High dose versus low dose dexamethasone in experimental epidural spinal cord compression
Spinal Cord Compression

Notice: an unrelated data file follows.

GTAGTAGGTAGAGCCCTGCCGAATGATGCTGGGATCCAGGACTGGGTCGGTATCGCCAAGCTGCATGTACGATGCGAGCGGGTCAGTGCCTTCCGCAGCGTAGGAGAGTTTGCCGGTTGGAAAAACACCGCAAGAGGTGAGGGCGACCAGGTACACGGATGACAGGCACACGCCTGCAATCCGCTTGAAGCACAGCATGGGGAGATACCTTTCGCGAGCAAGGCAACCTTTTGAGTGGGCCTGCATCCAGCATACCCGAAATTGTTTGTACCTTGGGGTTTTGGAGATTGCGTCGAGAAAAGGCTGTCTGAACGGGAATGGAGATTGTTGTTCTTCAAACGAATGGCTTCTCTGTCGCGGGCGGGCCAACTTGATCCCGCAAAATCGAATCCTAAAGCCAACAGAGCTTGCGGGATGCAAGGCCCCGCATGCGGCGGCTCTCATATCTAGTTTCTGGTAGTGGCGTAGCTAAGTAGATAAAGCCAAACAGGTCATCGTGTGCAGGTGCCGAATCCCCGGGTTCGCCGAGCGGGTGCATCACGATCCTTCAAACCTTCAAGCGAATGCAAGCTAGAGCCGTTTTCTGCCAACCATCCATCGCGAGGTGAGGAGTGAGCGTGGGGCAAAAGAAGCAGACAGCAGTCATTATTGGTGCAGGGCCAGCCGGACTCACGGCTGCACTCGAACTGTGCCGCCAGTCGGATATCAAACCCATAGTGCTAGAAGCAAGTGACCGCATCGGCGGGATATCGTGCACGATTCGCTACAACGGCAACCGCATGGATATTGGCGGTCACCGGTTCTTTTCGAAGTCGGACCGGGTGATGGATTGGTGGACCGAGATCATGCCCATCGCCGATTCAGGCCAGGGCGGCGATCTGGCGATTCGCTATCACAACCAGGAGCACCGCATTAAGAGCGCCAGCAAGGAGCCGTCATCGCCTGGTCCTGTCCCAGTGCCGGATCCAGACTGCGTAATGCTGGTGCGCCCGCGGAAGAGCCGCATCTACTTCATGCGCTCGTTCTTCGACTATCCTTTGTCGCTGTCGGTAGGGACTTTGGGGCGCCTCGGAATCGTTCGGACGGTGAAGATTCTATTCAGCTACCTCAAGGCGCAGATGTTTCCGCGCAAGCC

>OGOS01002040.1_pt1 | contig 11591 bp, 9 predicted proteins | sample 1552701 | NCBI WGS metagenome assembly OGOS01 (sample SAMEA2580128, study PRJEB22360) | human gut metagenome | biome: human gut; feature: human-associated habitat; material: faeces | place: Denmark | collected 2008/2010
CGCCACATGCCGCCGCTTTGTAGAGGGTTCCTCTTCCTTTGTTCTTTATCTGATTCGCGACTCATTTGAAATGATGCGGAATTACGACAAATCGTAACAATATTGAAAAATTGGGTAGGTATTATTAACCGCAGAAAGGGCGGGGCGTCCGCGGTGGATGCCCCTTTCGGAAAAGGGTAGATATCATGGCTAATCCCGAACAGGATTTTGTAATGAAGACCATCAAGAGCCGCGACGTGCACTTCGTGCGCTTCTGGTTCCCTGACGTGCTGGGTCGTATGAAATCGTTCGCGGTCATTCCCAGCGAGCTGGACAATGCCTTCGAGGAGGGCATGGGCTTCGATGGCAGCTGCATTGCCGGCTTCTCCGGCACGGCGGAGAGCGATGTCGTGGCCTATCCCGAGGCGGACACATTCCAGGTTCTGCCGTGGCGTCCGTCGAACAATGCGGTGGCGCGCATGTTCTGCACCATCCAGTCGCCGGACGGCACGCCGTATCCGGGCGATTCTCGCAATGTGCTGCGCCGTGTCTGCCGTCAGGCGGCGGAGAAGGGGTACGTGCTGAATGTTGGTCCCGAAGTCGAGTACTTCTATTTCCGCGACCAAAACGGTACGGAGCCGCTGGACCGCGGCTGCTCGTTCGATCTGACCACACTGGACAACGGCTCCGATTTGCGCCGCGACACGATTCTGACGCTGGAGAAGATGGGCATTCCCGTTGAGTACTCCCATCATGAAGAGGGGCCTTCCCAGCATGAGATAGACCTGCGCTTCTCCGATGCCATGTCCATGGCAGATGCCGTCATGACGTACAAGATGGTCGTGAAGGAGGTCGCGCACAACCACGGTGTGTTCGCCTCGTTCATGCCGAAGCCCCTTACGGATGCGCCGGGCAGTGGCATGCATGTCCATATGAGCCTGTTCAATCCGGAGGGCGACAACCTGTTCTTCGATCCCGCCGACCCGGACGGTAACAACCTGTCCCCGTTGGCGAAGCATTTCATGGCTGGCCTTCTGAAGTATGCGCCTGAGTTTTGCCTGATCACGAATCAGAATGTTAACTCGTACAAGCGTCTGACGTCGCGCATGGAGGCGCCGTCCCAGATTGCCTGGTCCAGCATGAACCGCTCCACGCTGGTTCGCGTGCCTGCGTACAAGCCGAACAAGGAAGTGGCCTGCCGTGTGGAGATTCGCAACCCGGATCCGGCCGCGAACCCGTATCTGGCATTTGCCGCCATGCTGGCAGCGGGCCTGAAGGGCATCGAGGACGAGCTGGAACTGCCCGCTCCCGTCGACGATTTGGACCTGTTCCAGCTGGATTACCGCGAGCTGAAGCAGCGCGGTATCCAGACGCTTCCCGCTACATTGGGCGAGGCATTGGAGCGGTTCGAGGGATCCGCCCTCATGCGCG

A compound of methylcellulose-silicone expanding progressively over a 1-week period by moisture absorption was implanted in the midthoracic epidural space of 17 Sprague Dawley adult rats. When the animals became paraplegic 6.3 +/- 1.6 days later, they were randomized into three groups: untreated control (n = 5), high dose dexamethasone (HD, 1.25 mg/kg intramuscularly, twice daily, n = 5), and low dose dexamethasone (LD, 0.125 mg/kg intramuscularly, twice daily, n = 7). Motor strength was evaluated daily by an observer unaware of the treatment given to the rats. Animals treated with dexamethasone (HD or LD) improved faster than untreated control animals. No significant difference in the rate of recovery or degree of motor improvement was noted between the HD and LD groups. Mortality was higher in the HD group because of infections and gastrointestinal perforation/bleeding.